The Moon Plain extends over 1,500 km2, 18 km north-northeast of Coober Pedy, in central South Australia (Fig. 2). The locality derives its name from the overall lack of vegetation and a flat hummocky landscape that resembles the surface of the moon. Environmental conditions are mean annual rainfall of 156 mm and average evaporation potential of >2,800 mm per year (Australian Bureau of Meteorology data). Epsomite (MgSO4∙7H2O), along with other hydrated magnesium and calcium sulfates, occurs in the soil profile which may contain up to 20% water by mass. There is limited published (Lock 1988) and some unpublished (Seymour 1983; Scott 1984) data on this deposit, which extends across an area of 510 km2 and includes a localised site with up to 22.5% epsomite (Fig. 3). This is found in the upper 3.5 m of the weathering profile developed on the transitional unit between the Cadna-owie Formation and the Bulldog Shale, of Cretaceous age. Scott (1984) suggested that sulfate-rich groundwater from weathered Bulldog Shale in the breakaways of the Stuart Range percolate through in the permeable, pyritic Cadna-owie Formation. These waters are confined under pressure by the overlying transition unit which, in turn, is kept moist by capillary pressure from below, and the salts are accumulated within the transition unit by the high evaporation potential. The weathering profile is overlain by a thin, silty clay unit, the Benitos Clay (Seymour 1983) of probable aeolian origin, and is mantled by gibbers. The highest grades occur in three deposits spread over 47 km2 that contain 94 million tonnes of in situ material averaging 7.4% Mg2SO4 (Scott 1984). The epsomite occurs at depths of 0–2 m beneath the surface and averages 1.3 m thick.
Fractures in the fissile weathered shale contain gypsum, bloedite (Na2Mg(SO4)2∙4H2O), iron sulfates and epsomite. The easily excavatable powdery soils contain abundant montmorillonite, fine quartz sand and minor non-swelling clays, in addition to the sulfates. At the soil surface the epsomite is partly converted to hexahydrite (MgSO4·6H2O).The deposit has formed through acid weathering of the host rock (Lock 1988), a process that may itself be an analogue for past dehydration and weathering processes on the surface of Mars (Rey 2013).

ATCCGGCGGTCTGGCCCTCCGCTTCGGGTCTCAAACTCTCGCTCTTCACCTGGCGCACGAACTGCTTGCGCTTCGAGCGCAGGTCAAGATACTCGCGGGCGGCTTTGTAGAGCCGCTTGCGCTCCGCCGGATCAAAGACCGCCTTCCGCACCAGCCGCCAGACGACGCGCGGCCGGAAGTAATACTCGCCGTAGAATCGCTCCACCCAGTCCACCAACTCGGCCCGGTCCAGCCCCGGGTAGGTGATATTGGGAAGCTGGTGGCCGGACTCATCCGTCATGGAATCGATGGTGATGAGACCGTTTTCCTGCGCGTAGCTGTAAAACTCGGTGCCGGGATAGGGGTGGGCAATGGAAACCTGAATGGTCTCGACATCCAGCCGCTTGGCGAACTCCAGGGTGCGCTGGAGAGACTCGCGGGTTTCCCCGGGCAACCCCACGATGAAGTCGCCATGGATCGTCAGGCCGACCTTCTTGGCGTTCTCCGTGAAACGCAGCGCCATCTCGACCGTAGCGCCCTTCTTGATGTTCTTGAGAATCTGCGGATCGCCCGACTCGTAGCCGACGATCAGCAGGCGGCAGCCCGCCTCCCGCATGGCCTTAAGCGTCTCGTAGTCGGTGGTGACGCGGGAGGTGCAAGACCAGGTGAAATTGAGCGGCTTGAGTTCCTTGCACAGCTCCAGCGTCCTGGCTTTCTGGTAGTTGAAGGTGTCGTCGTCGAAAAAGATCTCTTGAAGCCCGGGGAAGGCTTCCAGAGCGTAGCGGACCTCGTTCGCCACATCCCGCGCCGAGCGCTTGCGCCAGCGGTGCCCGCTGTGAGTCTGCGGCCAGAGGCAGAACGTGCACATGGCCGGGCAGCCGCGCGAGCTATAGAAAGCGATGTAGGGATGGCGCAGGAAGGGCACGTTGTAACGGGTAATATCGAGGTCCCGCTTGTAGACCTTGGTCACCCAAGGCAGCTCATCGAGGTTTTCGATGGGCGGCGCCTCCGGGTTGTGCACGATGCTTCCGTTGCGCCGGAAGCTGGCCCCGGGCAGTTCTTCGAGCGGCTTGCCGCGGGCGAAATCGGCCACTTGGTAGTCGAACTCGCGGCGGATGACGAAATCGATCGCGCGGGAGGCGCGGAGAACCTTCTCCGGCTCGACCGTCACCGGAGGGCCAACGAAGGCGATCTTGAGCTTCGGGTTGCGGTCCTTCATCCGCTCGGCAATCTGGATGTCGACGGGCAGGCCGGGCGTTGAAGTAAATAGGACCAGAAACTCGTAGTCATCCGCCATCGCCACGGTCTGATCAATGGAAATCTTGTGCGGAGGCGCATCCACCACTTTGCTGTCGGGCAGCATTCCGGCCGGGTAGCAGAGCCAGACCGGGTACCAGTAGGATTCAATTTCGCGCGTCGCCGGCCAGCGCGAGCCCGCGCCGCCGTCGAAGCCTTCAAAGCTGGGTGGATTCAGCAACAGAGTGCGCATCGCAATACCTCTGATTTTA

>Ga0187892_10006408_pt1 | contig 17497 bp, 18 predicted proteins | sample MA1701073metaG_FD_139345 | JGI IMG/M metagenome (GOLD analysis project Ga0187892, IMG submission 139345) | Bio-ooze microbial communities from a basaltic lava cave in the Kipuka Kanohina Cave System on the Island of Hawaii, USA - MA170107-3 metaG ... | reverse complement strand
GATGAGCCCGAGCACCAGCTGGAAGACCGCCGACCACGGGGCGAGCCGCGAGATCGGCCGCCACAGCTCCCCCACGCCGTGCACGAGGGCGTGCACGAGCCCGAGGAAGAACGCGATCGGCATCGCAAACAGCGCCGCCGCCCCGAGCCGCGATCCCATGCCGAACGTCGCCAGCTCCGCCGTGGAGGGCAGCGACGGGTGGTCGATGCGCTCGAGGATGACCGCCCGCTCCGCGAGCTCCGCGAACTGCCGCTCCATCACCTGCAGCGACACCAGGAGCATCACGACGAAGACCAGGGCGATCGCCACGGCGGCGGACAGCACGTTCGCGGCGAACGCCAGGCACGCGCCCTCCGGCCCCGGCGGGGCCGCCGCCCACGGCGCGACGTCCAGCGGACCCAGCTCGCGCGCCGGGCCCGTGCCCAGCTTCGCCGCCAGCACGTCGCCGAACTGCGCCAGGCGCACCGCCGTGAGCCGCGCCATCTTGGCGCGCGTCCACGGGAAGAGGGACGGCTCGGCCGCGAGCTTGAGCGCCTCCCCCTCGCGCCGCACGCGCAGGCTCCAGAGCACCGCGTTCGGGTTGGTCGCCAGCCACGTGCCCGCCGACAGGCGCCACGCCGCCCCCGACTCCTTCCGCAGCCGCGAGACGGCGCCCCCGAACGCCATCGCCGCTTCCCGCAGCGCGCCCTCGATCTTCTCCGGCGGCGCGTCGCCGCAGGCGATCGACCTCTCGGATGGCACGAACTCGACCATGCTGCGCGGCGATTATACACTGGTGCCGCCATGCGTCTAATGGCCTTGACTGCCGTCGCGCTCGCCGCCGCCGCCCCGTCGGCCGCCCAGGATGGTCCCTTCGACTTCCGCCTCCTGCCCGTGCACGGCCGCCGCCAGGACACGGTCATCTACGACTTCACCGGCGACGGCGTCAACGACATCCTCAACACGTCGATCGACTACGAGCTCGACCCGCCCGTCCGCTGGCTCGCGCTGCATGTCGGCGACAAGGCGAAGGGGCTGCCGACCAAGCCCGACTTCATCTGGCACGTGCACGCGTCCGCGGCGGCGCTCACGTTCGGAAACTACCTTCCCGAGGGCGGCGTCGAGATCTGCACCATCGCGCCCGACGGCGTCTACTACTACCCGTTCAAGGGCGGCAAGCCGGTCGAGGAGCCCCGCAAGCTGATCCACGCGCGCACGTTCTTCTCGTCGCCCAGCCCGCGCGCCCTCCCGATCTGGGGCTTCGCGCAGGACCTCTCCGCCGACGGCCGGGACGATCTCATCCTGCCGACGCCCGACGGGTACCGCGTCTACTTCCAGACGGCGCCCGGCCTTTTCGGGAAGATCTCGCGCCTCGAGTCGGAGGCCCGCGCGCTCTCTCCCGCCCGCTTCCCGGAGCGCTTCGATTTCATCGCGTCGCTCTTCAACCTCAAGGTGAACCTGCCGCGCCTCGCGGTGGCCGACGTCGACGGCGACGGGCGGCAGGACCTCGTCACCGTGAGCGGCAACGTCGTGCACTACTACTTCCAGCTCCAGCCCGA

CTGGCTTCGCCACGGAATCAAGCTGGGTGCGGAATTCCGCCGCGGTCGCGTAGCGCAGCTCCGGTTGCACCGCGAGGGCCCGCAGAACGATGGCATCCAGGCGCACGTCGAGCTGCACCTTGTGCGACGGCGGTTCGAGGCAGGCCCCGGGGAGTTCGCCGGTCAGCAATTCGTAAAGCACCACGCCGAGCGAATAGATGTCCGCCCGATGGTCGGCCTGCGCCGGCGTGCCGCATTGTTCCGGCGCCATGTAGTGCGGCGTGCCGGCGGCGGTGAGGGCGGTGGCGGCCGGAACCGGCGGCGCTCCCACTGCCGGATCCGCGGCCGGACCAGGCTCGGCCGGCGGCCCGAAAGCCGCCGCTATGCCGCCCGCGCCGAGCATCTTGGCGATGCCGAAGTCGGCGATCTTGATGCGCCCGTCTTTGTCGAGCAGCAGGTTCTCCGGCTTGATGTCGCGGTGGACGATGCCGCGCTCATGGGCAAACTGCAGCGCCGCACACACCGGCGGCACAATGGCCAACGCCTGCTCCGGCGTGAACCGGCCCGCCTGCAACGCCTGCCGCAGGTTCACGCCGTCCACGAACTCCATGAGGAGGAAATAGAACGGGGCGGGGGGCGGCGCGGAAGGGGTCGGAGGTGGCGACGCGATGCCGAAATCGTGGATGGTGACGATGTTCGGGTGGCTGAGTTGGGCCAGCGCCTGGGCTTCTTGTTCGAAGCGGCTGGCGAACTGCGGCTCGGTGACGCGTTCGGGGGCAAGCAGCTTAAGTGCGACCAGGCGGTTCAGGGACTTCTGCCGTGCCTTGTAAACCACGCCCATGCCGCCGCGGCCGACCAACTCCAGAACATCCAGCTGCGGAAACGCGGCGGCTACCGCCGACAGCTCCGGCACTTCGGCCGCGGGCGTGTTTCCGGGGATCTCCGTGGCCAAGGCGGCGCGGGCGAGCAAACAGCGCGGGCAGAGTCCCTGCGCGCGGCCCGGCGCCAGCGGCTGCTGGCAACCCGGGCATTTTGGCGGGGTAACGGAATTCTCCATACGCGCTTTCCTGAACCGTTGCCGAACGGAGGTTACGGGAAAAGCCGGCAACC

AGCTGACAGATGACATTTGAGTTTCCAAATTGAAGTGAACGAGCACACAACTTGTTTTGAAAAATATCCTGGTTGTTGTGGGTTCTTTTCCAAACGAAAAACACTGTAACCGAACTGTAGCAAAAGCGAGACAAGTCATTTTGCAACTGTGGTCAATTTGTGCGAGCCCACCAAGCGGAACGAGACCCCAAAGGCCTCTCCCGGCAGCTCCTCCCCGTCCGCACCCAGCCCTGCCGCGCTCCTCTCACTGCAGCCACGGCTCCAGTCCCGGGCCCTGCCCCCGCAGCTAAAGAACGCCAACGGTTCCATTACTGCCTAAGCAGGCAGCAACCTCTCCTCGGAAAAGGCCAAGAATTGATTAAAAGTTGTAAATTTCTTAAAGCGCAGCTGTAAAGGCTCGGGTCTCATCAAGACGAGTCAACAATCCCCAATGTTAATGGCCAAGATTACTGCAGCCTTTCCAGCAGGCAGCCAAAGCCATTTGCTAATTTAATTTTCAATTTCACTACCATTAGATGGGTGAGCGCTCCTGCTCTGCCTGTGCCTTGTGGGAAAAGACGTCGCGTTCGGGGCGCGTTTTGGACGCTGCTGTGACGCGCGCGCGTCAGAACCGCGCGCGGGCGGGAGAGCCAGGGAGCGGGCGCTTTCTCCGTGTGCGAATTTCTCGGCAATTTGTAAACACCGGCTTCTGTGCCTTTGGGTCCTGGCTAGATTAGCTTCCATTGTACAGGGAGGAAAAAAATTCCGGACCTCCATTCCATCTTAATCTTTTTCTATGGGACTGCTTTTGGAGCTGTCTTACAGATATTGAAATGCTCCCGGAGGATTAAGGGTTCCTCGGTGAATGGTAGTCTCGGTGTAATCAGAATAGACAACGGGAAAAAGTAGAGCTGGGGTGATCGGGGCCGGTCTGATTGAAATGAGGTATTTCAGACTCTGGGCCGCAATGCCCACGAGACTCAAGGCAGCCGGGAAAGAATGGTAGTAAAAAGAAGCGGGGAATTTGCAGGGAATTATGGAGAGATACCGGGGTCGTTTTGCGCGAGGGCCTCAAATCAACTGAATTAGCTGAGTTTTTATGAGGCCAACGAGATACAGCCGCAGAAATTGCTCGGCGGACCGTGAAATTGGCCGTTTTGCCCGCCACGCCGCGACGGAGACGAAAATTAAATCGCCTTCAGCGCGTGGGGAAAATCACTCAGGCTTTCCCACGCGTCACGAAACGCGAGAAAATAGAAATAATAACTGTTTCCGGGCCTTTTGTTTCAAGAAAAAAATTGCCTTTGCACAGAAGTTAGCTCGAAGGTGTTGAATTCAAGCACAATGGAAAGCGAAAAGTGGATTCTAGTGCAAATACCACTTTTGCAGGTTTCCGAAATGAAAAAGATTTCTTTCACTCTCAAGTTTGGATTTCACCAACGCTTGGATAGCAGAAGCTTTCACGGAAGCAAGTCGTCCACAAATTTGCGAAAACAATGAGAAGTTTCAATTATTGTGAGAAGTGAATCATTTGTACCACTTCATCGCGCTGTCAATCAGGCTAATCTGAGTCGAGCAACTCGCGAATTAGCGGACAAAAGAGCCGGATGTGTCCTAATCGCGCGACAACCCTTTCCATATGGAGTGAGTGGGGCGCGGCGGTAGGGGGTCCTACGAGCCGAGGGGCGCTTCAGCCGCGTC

Proposed Mars analogue
Mars Society Australia, an approved Mars Society group focusing on Mars research, education and outreach, has for several years proposed the construction of a feasibility plant capable of extracting water from the regolith at Moon Plain (Clarke et al. 2010). Given the relatively small amounts of water that need to be extracted, the test plant could be of a similar scale to what would be used on Mars. Such a plant would ideally test excavation technologies, water extraction efficiencies and power requirements of a robotic system. A project of this type would be ideal for funding in collaboration through a university mining or robotic engineering program.